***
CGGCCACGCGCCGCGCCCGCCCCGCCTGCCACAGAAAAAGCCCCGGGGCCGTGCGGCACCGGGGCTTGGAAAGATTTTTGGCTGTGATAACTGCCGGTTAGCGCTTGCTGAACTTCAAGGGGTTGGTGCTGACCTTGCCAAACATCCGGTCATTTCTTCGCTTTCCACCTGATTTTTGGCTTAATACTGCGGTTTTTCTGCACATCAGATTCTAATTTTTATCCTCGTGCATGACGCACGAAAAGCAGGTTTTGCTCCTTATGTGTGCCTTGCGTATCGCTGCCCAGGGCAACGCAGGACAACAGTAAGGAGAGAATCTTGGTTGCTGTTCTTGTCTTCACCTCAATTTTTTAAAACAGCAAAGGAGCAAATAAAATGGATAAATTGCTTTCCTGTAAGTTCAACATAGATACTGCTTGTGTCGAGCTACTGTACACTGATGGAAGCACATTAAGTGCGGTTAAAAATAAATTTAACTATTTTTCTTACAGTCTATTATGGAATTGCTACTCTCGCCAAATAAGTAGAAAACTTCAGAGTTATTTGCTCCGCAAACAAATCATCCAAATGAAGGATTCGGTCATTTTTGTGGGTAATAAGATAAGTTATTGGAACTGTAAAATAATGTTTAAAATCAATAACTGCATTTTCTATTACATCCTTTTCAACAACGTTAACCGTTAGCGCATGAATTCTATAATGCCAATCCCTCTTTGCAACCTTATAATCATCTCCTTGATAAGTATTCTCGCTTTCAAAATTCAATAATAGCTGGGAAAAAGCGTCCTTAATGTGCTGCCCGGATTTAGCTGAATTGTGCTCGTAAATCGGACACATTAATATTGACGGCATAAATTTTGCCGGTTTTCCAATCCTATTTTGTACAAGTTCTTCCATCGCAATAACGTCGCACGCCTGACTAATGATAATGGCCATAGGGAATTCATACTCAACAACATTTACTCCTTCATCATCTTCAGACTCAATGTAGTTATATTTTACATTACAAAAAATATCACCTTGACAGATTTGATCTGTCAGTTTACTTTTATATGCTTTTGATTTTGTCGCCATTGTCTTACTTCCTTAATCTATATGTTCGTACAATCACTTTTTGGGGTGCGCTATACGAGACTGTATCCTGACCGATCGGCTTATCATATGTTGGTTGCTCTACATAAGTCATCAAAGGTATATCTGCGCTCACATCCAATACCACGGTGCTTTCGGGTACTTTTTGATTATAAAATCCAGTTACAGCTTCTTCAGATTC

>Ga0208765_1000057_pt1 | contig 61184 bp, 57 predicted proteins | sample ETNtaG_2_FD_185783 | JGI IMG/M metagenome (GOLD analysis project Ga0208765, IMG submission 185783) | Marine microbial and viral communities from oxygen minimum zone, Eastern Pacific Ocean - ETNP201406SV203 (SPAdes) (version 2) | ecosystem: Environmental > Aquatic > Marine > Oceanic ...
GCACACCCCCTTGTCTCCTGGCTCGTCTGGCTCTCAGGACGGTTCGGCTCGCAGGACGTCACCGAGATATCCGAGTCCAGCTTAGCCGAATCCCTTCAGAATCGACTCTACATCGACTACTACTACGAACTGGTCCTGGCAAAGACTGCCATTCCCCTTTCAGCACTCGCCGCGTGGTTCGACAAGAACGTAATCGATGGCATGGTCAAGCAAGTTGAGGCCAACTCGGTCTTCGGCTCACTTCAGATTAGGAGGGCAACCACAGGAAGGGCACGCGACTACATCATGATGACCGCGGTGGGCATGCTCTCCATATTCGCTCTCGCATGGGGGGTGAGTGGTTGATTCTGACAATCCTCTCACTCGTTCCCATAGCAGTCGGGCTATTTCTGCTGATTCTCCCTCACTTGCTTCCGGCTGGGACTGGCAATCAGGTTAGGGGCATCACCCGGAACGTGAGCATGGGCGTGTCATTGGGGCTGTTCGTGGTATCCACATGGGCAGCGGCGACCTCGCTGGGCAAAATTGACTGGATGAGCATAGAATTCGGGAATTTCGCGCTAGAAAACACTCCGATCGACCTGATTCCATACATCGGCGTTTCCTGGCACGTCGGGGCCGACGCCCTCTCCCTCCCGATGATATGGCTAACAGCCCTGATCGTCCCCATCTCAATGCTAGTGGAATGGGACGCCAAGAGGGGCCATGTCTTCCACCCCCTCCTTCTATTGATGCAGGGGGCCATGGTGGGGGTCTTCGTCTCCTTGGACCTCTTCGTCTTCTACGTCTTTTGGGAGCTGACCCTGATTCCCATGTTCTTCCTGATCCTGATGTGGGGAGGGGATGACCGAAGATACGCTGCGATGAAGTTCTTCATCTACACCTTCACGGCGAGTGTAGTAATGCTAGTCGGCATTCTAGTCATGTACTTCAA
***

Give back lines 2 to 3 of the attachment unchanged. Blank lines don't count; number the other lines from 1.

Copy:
>Ga0208765_1000057_pt1 | contig 61184 bp, 57 predicted proteins | sample ETNtaG_2_FD_185783 | JGI IMG/M metagenome (GOLD analysis project Ga0208765, IMG submission 185783) | Marine microbial and viral communities from oxygen minimum zone, Eastern Pacific Ocean - ETNP201406SV203 (SPAdes) (version 2) | ecosystem: Environmental > Aquatic > Marine > Oceanic ...
GCACACCCCCTTGTCTCCTGGCTCGTCTGGCTCTCAGGACGGTTCGGCTCGCAGGACGTCACCGAGATATCCGAGTCCAGCTTAGCCGAATCCCTTCAGAATCGACTCTACATCGACTACTACTACGAACTGGTCCTGGCAAAGACTGCCATTCCCCTTTCAGCACTCGCCGCGTGGTTCGACAAGAACGTAATCGATGGCATGGTCAAGCAAGTTGAGGCCAACTCGGTCTTCGGCTCACTTCAGATTAGGAGGGCAACCACAGGAAGGGCACGCGACTACATCATGATGACCGCGGTGGGCATGCTCTCCATATTCGCTCTCGCATGGGGGGTGAGTGGTTGATTCTGACAATCCTCTCACTCGTTCCCATAGCAGTCGGGCTATTTCTGCTGATTCTCCCTCACTTGCTTCCGGCTGGGACTGGCAATCAGGTTAGGGGCATCACCCGGAACGTGAGCATGGGCGTGTCATTGGGGCTGTTCGTGGTATCCACATGGGCAGCGGCGACCTCGCTGGGCAAAATTGACTGGATGAGCATAGAATTCGGGAATTTCGCGCTAGAAAACACTCCGATCGACCTGATTCCATACATCGGCGTTTCCTGGCACGTCGGGGCCGACGCCCTCTCCCTCCCGATGATATGGCTAACAGCCCTGATCGTCCCCATCTCAATGCTAGTGGAATGGGACGCCAAGAGGGGCCATGTCTTCCACCCCCTCCTTCTATTGATGCAGGGGGCCATGGTGGGGGTCTTCGTCTCCTTGGACCTCTTCGTCTTCTACGTCTTTTGGGAGCTGACCCTGATTCCCATGTTCTTCCTGATCCTGATGTGGGGAGGGGATGACCGAAGATACGCTGCGATGAAGTTCTTCATCTACACCTTCACGGCGAGTGTAGTAATGCTAGTCGGCATTCTAGTCATGTACTTCAA